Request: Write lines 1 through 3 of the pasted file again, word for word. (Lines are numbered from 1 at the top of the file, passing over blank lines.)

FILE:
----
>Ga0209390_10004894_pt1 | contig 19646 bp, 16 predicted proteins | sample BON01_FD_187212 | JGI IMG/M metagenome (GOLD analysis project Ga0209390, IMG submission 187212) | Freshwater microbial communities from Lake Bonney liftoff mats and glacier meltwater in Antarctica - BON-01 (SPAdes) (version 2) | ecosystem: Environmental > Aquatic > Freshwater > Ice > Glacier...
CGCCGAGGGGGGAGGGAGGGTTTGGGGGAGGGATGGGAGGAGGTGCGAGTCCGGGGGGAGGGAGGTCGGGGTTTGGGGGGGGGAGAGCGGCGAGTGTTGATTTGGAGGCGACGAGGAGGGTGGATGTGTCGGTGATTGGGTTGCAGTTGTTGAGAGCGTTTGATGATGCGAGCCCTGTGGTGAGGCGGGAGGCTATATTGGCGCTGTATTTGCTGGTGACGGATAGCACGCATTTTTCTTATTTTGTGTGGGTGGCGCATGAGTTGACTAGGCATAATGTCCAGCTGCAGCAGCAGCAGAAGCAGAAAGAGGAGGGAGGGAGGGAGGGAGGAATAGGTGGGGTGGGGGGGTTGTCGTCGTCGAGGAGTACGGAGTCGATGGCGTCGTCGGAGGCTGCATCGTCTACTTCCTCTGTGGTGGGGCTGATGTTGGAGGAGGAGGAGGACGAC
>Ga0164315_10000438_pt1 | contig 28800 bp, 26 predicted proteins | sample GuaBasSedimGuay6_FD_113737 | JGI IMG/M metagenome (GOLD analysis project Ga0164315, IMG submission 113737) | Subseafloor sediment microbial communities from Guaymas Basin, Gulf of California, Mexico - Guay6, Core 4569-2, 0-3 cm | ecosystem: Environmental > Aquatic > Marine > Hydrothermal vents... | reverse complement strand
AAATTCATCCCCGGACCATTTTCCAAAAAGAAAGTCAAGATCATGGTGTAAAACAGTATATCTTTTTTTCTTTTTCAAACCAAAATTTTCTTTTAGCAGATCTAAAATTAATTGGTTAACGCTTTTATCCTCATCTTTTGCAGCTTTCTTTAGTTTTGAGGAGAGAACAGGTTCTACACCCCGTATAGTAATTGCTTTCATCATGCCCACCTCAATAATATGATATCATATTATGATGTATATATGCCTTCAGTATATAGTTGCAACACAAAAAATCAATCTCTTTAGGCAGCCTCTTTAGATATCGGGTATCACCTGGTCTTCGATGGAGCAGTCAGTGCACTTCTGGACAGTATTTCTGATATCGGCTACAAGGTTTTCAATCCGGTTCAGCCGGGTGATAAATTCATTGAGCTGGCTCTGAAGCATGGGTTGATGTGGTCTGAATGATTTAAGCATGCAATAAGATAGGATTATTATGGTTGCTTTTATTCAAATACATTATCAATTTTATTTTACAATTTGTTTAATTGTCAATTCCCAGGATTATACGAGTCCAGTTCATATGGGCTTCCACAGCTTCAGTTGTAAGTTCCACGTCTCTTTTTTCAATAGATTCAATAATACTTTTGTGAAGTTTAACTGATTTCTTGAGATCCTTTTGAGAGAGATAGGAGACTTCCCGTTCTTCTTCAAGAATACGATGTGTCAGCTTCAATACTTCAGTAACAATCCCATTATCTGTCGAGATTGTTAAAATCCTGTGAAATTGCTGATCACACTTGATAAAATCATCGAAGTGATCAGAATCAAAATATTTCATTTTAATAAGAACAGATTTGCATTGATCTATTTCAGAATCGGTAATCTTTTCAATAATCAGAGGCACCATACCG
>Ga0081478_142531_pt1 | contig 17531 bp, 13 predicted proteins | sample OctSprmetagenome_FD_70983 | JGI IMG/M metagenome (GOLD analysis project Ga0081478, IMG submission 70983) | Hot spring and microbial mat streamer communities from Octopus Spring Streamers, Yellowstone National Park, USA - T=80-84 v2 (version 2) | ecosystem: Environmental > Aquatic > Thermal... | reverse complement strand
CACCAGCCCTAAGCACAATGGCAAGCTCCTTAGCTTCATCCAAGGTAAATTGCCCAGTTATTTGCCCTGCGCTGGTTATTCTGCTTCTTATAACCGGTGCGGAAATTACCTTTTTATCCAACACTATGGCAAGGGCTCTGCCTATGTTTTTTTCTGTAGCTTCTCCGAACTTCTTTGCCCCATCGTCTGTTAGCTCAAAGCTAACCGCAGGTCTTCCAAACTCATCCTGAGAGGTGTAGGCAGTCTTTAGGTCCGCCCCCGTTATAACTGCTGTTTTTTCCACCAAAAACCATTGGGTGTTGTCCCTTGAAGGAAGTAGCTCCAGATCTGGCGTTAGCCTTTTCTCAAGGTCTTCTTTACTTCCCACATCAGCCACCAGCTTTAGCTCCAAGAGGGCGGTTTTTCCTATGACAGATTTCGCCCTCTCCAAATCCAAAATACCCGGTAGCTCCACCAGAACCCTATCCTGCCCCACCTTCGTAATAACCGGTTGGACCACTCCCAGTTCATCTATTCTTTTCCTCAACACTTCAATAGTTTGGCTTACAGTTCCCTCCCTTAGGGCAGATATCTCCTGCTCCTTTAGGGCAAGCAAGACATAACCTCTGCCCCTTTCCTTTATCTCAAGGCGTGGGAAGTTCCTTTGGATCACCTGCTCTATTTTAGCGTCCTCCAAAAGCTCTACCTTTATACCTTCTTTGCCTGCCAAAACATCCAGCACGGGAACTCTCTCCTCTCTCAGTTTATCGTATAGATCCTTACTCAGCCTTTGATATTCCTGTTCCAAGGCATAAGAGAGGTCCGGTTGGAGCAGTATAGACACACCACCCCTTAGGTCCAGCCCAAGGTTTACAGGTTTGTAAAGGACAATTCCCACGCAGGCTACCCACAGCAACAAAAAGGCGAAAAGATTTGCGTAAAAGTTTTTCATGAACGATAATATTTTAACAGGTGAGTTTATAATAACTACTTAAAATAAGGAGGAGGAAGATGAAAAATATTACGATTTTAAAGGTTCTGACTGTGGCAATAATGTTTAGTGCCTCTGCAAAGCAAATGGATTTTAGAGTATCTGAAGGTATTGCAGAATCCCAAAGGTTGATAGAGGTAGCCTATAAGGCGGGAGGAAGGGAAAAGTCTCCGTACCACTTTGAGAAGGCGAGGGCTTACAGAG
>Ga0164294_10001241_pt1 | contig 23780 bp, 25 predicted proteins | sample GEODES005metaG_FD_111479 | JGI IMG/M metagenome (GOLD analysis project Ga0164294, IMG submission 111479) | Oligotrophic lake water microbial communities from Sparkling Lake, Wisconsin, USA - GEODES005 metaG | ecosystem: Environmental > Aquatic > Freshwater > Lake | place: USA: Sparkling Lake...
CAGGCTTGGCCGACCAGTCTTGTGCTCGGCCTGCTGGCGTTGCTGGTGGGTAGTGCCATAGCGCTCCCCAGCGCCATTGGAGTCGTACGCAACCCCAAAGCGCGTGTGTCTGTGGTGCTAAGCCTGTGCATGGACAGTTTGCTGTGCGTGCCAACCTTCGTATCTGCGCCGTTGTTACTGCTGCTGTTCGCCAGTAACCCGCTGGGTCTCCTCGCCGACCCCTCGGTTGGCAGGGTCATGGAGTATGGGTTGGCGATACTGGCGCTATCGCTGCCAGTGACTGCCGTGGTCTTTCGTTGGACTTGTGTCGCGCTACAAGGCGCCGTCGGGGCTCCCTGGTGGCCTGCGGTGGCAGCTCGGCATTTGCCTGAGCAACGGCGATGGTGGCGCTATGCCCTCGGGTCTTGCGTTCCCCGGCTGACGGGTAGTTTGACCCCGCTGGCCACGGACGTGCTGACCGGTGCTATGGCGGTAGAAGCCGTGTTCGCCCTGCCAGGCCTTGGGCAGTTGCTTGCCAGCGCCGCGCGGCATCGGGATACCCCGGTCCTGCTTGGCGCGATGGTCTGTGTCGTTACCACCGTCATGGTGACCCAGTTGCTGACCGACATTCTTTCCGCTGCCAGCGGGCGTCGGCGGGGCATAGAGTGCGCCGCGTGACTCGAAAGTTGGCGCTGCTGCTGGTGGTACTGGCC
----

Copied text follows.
>Ga0209390_10004894_pt1 | contig 19646 bp, 16 predicted proteins | sample BON01_FD_187212 | JGI IMG/M metagenome (GOLD analysis project Ga0209390, IMG submission 187212) | Freshwater microbial communities from Lake Bonney liftoff mats and glacier meltwater in Antarctica - BON-01 (SPAdes) (version 2) | ecosystem: Environmental > Aquatic > Freshwater > Ice > Glacier...
CGCCGAGGGGGGAGGGAGGGTTTGGGGGAGGGATGGGAGGAGGTGCGAGTCCGGGGGGAGGGAGGTCGGGGTTTGGGGGGGGGAGAGCGGCGAGTGTTGATTTGGAGGCGACGAGGAGGGTGGATGTGTCGGTGATTGGGTTGCAGTTGTTGAGAGCGTTTGATGATGCGAGCCCTGTGGTGAGGCGGGAGGCTATATTGGCGCTGTATTTGCTGGTGACGGATAGCACGCATTTTTCTTATTTTGTGTGGGTGGCGCATGAGTTGACTAGGCATAATGTCCAGCTGCAGCAGCAGCAGAAGCAGAAAGAGGAGGGAGGGAGGGAGGGAGGAATAGGTGGGGTGGGGGGGTTGTCGTCGTCGAGGAGTACGGAGTCGATGGCGTCGTCGGAGGCTGCATCGTCTACTTCCTCTGTGGTGGGGCTGATGTTGGAGGAGGAGGAGGACGAC
>Ga0164315_10000438_pt1 | contig 28800 bp, 26 predicted proteins | sample GuaBasSedimGuay6_FD_113737 | JGI IMG/M metagenome (GOLD analysis project Ga0164315, IMG submission 113737) | Subseafloor sediment microbial communities from Guaymas Basin, Gulf of California, Mexico - Guay6, Core 4569-2, 0-3 cm | ecosystem: Environmental > Aquatic > Marine > Hydrothermal vents... | reverse complement strand